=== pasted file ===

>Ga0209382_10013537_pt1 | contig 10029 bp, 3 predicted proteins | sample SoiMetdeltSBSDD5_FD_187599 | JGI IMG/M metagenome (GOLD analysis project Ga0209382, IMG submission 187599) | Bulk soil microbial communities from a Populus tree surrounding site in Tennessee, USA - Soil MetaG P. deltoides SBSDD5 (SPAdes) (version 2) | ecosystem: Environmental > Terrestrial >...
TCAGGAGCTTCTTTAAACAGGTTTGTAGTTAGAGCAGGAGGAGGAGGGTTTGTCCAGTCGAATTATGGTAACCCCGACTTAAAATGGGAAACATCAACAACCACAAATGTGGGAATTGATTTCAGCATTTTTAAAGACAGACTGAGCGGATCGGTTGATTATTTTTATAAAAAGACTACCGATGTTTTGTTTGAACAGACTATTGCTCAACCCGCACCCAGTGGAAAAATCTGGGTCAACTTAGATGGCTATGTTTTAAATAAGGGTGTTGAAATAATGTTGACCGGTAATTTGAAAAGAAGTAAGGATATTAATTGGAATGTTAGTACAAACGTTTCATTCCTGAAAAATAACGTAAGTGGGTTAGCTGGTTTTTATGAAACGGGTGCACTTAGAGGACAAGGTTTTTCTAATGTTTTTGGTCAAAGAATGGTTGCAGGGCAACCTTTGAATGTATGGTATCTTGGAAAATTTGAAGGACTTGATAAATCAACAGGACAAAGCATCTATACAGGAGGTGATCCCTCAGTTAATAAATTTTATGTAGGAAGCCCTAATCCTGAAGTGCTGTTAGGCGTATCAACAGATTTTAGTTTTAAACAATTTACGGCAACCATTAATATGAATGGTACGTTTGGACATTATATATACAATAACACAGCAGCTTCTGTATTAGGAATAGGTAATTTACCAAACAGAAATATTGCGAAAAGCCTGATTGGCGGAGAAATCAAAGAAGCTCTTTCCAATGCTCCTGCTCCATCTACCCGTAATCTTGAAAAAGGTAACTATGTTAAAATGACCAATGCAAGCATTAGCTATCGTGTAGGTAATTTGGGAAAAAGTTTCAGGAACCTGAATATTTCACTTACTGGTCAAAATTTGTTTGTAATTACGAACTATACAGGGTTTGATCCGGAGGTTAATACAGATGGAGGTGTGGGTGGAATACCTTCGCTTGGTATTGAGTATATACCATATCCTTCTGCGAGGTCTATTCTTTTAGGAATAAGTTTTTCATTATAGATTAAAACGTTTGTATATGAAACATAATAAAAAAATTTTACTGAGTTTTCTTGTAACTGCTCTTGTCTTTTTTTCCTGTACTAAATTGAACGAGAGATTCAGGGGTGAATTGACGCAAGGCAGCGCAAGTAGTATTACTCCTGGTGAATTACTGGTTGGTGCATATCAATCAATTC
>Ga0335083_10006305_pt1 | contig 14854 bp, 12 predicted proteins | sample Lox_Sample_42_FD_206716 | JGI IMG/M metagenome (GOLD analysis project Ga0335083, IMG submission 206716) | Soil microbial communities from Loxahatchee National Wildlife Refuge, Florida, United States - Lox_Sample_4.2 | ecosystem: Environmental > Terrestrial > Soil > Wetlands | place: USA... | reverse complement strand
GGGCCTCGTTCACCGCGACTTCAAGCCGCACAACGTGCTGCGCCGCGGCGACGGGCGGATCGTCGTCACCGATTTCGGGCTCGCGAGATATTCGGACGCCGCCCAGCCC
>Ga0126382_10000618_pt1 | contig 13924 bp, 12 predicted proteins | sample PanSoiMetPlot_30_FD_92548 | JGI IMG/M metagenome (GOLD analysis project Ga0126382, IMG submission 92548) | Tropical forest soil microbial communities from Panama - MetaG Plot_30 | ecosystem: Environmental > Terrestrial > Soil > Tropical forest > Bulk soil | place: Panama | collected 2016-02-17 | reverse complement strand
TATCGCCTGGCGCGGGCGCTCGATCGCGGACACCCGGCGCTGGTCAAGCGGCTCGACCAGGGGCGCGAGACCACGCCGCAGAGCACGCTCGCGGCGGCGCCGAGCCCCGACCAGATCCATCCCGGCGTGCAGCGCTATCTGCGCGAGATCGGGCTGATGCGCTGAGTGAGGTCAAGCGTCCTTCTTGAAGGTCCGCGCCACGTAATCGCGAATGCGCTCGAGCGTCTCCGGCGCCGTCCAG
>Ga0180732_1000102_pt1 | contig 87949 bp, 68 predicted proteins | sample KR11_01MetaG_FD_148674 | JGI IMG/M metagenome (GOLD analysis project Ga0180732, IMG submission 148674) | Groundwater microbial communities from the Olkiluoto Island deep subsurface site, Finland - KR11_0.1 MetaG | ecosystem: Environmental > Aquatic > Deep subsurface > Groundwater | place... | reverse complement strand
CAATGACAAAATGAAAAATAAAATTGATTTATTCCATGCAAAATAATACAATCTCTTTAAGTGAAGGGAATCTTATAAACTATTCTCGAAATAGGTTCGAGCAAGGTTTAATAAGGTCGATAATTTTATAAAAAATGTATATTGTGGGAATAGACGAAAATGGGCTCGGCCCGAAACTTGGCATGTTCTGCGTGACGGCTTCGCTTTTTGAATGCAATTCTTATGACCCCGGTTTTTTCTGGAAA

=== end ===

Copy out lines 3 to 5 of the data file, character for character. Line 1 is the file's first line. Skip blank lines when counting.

>Ga0335083_10006305_pt1 | contig 14854 bp, 12 predicted proteins | sample Lox_Sample_42_FD_206716 | JGI IMG/M metagenome (GOLD analysis project Ga0335083, IMG submission 206716) | Soil microbial communities from Loxahatchee National Wildlife Refuge, Florida, United States - Lox_Sample_4.2 | ecosystem: Environmental > Terrestrial > Soil > Wetlands | place: USA... | reverse complement strand
GGGCCTCGTTCACCGCGACTTCAAGCCGCACAACGTGCTGCGCCGCGGCGACGGGCGGATCGTCGTCACCGATTTCGGGCTCGCGAGATATTCGGACGCCGCCCAGCCC
>Ga0126382_10000618_pt1 | contig 13924 bp, 12 predicted proteins | sample PanSoiMetPlot_30_FD_92548 | JGI IMG/M metagenome (GOLD analysis project Ga0126382, IMG submission 92548) | Tropical forest soil microbial communities from Panama - MetaG Plot_30 | ecosystem: Environmental > Terrestrial > Soil > Tropical forest > Bulk soil | place: Panama | collected 2016-02-17 | reverse complement strand